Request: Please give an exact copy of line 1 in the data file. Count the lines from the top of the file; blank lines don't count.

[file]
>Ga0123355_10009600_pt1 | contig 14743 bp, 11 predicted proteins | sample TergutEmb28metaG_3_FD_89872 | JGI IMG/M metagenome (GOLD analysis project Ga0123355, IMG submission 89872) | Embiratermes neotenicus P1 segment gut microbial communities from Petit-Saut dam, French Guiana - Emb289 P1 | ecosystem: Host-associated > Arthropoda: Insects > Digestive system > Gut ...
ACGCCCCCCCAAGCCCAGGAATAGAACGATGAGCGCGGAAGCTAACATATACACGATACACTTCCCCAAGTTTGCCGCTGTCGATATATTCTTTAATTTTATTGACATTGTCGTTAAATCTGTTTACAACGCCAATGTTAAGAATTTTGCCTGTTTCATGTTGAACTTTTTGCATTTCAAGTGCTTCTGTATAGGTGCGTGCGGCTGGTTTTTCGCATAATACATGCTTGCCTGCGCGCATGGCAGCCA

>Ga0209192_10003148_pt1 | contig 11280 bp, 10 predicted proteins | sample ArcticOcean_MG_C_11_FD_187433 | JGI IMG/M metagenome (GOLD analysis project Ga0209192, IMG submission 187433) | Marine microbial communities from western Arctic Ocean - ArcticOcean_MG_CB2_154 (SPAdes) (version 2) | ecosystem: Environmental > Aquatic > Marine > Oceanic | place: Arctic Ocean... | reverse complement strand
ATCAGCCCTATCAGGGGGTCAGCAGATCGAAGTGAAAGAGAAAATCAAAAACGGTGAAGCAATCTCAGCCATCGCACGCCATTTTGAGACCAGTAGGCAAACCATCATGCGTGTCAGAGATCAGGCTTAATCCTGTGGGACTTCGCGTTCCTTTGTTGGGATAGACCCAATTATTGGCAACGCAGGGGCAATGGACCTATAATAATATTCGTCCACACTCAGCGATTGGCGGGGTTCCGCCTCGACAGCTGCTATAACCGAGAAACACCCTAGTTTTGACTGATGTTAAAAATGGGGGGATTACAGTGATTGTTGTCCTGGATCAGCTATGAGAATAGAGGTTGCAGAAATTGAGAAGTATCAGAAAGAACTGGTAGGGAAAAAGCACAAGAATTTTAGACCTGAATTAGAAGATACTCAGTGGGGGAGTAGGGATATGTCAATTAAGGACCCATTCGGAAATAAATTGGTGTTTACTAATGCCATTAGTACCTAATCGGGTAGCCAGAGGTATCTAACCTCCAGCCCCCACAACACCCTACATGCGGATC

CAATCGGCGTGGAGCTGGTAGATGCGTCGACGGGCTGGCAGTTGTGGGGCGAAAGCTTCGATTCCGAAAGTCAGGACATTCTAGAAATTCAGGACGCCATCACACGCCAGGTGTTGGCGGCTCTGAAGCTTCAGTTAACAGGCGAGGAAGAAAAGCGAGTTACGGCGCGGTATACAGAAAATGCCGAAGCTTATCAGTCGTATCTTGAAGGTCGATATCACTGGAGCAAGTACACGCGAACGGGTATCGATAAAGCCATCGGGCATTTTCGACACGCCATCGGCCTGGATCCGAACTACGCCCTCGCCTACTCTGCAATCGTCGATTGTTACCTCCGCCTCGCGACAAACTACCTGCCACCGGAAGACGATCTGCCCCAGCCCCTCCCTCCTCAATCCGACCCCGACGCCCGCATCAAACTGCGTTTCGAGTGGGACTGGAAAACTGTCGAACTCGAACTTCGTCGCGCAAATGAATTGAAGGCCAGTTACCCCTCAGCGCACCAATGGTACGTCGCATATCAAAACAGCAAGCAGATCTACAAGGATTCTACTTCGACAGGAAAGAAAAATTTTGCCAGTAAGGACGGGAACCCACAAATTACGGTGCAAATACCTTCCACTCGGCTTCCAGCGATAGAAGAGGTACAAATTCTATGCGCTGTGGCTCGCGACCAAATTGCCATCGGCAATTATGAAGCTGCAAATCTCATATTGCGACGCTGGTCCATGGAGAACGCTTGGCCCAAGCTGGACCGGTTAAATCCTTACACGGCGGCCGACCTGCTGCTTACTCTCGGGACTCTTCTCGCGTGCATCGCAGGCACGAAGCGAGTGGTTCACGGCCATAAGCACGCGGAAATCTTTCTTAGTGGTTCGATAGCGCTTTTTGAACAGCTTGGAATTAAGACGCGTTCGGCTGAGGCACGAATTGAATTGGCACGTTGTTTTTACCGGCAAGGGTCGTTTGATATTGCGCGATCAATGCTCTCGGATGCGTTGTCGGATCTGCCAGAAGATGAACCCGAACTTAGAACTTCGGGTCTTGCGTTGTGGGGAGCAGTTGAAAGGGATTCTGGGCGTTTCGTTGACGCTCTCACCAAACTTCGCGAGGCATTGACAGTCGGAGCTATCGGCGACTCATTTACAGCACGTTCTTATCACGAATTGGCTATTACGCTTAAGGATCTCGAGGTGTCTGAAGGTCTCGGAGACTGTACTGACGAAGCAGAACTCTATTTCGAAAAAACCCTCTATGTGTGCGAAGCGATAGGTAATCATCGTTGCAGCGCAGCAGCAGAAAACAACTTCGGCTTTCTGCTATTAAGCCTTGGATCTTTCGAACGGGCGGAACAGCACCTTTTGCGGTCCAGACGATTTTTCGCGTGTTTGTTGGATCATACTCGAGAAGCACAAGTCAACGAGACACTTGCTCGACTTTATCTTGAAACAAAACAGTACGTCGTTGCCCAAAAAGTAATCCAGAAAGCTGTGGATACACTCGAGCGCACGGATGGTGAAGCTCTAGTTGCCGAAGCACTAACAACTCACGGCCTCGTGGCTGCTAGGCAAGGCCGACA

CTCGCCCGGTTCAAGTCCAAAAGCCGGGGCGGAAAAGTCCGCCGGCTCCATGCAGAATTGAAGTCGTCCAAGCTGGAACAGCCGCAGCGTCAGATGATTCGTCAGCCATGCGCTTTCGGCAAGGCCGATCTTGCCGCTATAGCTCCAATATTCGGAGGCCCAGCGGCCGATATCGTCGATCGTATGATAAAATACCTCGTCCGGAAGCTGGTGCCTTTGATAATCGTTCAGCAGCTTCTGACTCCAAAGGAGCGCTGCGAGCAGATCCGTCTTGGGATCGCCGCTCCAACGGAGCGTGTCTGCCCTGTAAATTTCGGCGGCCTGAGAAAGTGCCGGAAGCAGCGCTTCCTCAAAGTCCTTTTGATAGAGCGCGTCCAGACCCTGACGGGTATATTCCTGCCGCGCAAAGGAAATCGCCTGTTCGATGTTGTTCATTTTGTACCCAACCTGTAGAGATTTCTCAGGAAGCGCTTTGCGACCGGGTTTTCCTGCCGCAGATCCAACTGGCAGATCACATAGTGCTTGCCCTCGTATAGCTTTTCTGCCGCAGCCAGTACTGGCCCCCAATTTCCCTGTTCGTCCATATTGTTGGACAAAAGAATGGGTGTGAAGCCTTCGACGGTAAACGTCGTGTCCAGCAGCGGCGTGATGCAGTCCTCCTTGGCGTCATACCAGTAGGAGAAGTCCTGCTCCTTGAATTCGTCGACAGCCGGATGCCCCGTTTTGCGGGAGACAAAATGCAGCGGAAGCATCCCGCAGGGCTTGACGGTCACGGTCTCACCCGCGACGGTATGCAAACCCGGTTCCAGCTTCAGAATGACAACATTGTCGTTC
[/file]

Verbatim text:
>Ga0123355_10009600_pt1 | contig 14743 bp, 11 predicted proteins | sample TergutEmb28metaG_3_FD_89872 | JGI IMG/M metagenome (GOLD analysis project Ga0123355, IMG submission 89872) | Embiratermes neotenicus P1 segment gut microbial communities from Petit-Saut dam, French Guiana - Emb289 P1 | ecosystem: Host-associated > Arthropoda: Insects > Digestive system > Gut ...